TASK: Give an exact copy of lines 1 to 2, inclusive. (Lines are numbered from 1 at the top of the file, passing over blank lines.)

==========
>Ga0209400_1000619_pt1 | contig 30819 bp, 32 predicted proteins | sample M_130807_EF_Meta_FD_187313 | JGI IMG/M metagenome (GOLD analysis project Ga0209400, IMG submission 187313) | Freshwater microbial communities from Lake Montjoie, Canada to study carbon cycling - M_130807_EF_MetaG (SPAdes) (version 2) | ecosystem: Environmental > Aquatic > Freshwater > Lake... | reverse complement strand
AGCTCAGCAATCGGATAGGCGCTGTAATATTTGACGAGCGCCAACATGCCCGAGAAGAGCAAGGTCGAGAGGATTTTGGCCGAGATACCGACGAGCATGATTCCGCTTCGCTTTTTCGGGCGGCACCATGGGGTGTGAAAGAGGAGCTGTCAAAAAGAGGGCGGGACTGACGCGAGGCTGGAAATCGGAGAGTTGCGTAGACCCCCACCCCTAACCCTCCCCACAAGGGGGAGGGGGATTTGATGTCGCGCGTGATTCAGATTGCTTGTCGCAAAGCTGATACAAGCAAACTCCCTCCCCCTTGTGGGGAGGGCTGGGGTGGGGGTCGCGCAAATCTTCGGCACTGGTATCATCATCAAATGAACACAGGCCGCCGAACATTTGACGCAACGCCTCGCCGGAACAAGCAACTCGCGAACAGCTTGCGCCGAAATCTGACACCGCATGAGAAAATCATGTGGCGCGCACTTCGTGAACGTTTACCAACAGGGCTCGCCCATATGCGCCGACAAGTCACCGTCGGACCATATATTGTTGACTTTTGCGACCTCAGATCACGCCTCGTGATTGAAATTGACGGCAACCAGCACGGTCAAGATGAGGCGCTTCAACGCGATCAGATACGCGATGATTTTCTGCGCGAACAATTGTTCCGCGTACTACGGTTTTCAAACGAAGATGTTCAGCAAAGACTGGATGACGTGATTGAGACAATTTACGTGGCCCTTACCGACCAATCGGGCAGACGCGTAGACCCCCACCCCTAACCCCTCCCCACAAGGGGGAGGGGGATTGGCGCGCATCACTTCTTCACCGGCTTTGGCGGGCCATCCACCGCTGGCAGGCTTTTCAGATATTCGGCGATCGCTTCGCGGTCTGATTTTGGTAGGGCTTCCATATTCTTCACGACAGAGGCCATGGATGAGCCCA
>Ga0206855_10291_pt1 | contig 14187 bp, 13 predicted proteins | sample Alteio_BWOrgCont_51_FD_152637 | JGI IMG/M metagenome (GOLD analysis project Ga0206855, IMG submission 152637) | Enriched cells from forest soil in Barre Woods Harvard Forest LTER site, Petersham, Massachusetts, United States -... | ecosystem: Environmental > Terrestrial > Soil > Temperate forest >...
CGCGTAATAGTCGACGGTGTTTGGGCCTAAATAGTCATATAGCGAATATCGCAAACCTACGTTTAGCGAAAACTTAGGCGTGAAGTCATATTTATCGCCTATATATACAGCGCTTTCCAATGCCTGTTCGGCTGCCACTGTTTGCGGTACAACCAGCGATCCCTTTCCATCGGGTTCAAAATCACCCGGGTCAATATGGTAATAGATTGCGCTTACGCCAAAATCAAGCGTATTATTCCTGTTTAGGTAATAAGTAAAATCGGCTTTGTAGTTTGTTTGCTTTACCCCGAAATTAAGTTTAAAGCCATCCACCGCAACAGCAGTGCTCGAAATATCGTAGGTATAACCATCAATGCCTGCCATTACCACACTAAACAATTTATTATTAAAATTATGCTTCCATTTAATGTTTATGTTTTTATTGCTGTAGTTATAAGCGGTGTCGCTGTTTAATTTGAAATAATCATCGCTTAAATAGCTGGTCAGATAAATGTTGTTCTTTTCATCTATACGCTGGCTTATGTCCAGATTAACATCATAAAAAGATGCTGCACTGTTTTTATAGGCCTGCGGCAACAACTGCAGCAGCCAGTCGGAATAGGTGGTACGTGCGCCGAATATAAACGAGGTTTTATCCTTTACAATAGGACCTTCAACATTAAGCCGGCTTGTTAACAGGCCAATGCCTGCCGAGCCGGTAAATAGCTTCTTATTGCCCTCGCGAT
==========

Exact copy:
>Ga0209400_1000619_pt1 | contig 30819 bp, 32 predicted proteins | sample M_130807_EF_Meta_FD_187313 | JGI IMG/M metagenome (GOLD analysis project Ga0209400, IMG submission 187313) | Freshwater microbial communities from Lake Montjoie, Canada to study carbon cycling - M_130807_EF_MetaG (SPAdes) (version 2) | ecosystem: Environmental > Aquatic > Freshwater > Lake... | reverse complement strand
AGCTCAGCAATCGGATAGGCGCTGTAATATTTGACGAGCGCCAACATGCCCGAGAAGAGCAAGGTCGAGAGGATTTTGGCCGAGATACCGACGAGCATGATTCCGCTTCGCTTTTTCGGGCGGCACCATGGGGTGTGAAAGAGGAGCTGTCAAAAAGAGGGCGGGACTGACGCGAGGCTGGAAATCGGAGAGTTGCGTAGACCCCCACCCCTAACCCTCCCCACAAGGGGGAGGGGGATTTGATGTCGCGCGTGATTCAGATTGCTTGTCGCAAAGCTGATACAAGCAAACTCCCTCCCCCTTGTGGGGAGGGCTGGGGTGGGGGTCGCGCAAATCTTCGGCACTGGTATCATCATCAAATGAACACAGGCCGCCGAACATTTGACGCAACGCCTCGCCGGAACAAGCAACTCGCGAACAGCTTGCGCCGAAATCTGACACCGCATGAGAAAATCATGTGGCGCGCACTTCGTGAACGTTTACCAACAGGGCTCGCCCATATGCGCCGACAAGTCACCGTCGGACCATATATTGTTGACTTTTGCGACCTCAGATCACGCCTCGTGATTGAAATTGACGGCAACCAGCACGGTCAAGATGAGGCGCTTCAACGCGATCAGATACGCGATGATTTTCTGCGCGAACAATTGTTCCGCGTACTACGGTTTTCAAACGAAGATGTTCAGCAAAGACTGGATGACGTGATTGAGACAATTTACGTGGCCCTTACCGACCAATCGGGCAGACGCGTAGACCCCCACCCCTAACCCCTCCCCACAAGGGGGAGGGGGATTGGCGCGCATCACTTCTTCACCGGCTTTGGCGGGCCATCCACCGCTGGCAGGCTTTTCAGATATTCGGCGATCGCTTCGCGGTCTGATTTTGGTAGGGCTTCCATATTCTTCACGACAGAGGCCATGGATGAGCCCA